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The government can, without violating the Constitution, selectively fund a program to encourage certain activities it believes to be in the public interest, without at the same time funding an alternative program which seeks to deal with the problem in another way. In so doing, the government has not discriminated on the basis of viewpoint; it has merely chosen to fund one activity to the exclusion of the other. A legislature's decision not to subsidize the exercise of a fundamental right does not infringe the right. A refusal to fund protected activity, without more, cannot be equated with the imposition of a "penalty" on that activity. There is a basic difference between direct state interference with a protected activity and state encouragement of an alternative activity consonant with legislative policy.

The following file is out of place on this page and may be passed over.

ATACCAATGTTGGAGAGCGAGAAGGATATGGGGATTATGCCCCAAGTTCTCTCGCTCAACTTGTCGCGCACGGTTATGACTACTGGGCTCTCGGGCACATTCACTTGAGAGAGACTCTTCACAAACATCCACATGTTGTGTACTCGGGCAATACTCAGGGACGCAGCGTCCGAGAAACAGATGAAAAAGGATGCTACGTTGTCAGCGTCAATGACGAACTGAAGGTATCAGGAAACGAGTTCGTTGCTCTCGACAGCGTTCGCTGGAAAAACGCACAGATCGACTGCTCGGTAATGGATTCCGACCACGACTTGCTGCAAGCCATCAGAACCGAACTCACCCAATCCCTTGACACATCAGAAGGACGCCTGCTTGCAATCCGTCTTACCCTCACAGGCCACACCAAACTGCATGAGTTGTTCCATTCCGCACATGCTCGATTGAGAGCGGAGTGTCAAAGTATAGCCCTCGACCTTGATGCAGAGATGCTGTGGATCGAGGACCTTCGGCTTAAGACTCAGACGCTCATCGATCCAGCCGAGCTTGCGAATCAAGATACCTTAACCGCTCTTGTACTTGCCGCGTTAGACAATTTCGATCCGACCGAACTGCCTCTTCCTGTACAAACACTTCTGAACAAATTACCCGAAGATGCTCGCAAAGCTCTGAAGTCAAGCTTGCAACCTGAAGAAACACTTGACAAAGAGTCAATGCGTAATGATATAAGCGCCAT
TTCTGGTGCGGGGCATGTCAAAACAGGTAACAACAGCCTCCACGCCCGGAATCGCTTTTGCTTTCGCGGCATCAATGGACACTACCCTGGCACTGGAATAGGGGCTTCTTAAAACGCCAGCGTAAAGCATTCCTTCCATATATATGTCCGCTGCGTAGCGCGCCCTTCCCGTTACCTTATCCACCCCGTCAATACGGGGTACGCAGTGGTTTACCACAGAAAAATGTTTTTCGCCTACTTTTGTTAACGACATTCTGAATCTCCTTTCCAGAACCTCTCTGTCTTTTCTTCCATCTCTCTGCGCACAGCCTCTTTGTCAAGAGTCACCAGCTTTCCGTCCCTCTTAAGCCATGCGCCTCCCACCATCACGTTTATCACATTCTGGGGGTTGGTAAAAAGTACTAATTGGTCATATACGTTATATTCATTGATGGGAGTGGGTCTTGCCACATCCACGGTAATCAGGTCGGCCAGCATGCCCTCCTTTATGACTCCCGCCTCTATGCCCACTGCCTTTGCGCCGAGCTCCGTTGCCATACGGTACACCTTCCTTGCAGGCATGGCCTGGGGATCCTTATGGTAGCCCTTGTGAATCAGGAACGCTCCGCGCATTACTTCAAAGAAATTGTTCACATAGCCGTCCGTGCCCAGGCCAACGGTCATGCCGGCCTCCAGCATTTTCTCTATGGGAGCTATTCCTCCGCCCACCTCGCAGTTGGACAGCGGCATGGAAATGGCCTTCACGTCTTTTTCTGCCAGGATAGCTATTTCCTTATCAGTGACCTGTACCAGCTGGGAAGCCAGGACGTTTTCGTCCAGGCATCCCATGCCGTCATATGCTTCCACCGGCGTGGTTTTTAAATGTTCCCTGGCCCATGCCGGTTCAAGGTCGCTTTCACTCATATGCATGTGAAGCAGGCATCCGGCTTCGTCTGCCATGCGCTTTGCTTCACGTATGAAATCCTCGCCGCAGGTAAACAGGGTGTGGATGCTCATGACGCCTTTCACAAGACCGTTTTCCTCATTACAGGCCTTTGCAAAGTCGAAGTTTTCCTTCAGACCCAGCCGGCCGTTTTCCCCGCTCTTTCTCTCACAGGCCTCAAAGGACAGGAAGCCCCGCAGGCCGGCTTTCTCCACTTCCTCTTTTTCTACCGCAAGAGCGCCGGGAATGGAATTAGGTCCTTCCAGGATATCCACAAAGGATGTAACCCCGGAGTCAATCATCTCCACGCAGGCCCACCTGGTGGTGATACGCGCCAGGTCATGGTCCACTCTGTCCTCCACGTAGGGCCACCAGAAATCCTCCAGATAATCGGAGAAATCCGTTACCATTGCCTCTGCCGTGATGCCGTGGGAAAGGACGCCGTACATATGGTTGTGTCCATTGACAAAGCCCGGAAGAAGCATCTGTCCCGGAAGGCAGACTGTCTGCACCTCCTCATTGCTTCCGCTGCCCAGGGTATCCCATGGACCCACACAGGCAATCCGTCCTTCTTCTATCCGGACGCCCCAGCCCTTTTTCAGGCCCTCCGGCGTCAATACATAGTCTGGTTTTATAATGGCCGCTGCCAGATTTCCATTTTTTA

Petitioner grantees under the Title X of the Public Health Service Act, 42 U.S.C.S. §§ 300-300a-6 challenged the validity of the Department of Health and Human Services regulations which limited the ability of Title X fund recipients to engage in abortion-related activities. The appellate court upheld the regulations limiting the ability of Title X fund recipients to engage in abortion-related activities, 42 C.F.R. §§ 59.8-59.10. The Supreme Court of the United States affirmed the decision.
Did the Department of Health and Human Services regulations, which limited the ability of recipients of funds under Title X of the Public Health Service Act, 42 U.S.C.S. §§ 300-300a-6 to engage in abortion-related activities, violate the U.S. Constitution?
The U.S. Constitution did not require the government to distort the scope of its program in order to provide information about abortion to indigent women where the statute did not encroach on a doctor's ability to provide or a woman's right to receive information concerning abortion-related services outside the Title X project.